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Why use Just-in-Time Teaching?

Simply put, JiTT works- a finding backed by research and practice.

JiTT pedagogy builds on decades of research on effective teaching practices and is grounded in learning sciences research that emphasizes active student engagement in the learning process.

In addition, course-based research in a number of disciplines has shown that JiTT has a positive impact on student learning outcomes, while at the same time increasing in-class teaching efficiency and effectiveness.
Linda Nilson's popular Teaching at its Best (2010) highlights JiTT as an effective "inquiry-guided learning" teaching practice (p. 179) that can transform lecture-based courses into more interactive, collaborative, problem-based learning experiences (p. 202) and increase student accountability for learning (p. 220).

JiTT Promotes Effective Teaching Practices

Chickering and Gamson - Seven Principles
JiTT techniques are consistent with research on effective teaching practices, in particular Chickering and Gamson's (1987) Seven Principles of Good Teaching, a widely-accepted benchmark of "best practices" for college teaching distilled from decades of research on undergraduate education. These Seven Principles remain useful guideposts for faculty interested in improving the effectiveness of their teaching. JiTT promotes each of Chickering and Gamson's Seven Principles, listed below:

  1. Increasing student-instructor (and student-student) contact
  2. Encouraging active learning
  3. Encouraging cooperative learning
  4. Providing prompt feedback
  5. Encouraging time on task
  6. Communicating high expectations
  7. Providing a variety of teaching styles to increase the learning effectiveness for students with diverse different learning styles.

JiTT Supports Research on How People Learn

How People Learn
Supplementing Chickering and Gamson's principles for effective teaching is a growing knowledge base on student learning distilled from decades of learning sciences research. Bransford, Brown, and Cocking's How People Learn (1999, 2000) summarizes key findings from this research, which have direct implications for creating effective learning environments.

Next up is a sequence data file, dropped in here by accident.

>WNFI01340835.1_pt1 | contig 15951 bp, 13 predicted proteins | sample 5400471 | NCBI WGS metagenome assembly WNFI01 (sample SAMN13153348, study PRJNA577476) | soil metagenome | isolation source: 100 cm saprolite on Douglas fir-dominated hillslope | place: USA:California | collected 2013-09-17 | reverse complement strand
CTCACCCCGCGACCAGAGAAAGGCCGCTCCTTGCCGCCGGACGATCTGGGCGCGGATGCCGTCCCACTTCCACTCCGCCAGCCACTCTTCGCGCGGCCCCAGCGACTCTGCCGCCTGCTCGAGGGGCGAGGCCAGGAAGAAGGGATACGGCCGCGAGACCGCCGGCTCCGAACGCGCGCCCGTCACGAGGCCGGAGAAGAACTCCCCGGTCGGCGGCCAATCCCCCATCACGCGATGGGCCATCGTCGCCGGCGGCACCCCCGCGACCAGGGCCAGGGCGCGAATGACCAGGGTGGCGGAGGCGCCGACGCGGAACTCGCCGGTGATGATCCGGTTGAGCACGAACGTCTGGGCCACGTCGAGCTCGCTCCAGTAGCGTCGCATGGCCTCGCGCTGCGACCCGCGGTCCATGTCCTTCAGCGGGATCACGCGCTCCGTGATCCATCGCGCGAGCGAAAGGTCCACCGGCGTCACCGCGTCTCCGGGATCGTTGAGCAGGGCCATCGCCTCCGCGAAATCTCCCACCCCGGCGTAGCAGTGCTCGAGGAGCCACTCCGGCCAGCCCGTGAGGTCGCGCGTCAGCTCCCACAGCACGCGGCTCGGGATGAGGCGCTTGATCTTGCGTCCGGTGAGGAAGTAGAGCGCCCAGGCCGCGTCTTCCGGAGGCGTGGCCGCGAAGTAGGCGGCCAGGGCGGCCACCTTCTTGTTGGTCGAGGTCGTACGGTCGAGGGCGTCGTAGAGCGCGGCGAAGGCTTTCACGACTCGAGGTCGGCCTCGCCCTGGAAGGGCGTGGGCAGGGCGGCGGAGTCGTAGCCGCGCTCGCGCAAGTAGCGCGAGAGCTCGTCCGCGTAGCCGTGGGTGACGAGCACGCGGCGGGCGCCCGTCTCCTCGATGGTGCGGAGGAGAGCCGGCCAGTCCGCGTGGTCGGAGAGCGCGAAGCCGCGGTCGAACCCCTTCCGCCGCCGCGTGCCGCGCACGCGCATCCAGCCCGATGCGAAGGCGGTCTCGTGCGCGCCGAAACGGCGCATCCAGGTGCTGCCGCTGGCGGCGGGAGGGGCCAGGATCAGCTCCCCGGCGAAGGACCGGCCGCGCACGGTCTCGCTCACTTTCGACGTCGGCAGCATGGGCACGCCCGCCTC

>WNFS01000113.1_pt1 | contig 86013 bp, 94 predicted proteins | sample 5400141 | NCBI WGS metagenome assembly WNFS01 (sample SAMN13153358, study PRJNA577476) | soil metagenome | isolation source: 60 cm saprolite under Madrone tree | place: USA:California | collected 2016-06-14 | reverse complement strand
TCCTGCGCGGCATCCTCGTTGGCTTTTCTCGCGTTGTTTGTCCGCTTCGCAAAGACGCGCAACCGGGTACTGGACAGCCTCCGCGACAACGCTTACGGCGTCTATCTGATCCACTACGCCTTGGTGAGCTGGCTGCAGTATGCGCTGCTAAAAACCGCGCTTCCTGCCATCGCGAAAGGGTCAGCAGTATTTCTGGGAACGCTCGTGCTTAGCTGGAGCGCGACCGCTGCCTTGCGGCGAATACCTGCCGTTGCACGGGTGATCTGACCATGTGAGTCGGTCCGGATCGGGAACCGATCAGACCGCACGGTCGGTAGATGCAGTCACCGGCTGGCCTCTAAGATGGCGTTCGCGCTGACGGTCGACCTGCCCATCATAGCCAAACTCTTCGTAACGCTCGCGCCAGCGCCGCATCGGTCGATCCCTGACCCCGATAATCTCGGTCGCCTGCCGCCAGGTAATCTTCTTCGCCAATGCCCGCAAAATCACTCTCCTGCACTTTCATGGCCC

"As a result of the accumulation of new kinds of information about human learning, views of how effective learning proceeds have shifted from the benefits of diligent drill and practice to focus on students' understanding and application of knowledge." (How People Learn, p. xi)

In particular, How People Learn highlights five key factors related to improving student learning. JiTT pedagogy is especially well-suited to incorporate these factors into your teaching practices.
  1. Understanding students' pre/misconceptions
  2. Developing expert-like performance and learning
  3. Encouraging the development of transferable knowledge
  4. Emphasizing formative assessment
  5. Helping students become reflective (metacognitive) learners.

Benefits for Students and Instructors

For students - JiTT promotes time-on-task and increases preparation for class, while also building important learning skills.
For instructors - JiTT helps to make student learning gaps visible, knowledge that allows instructors to develop in-class activities targeting those gaps and thereby improve student learning efficiently and effectively.

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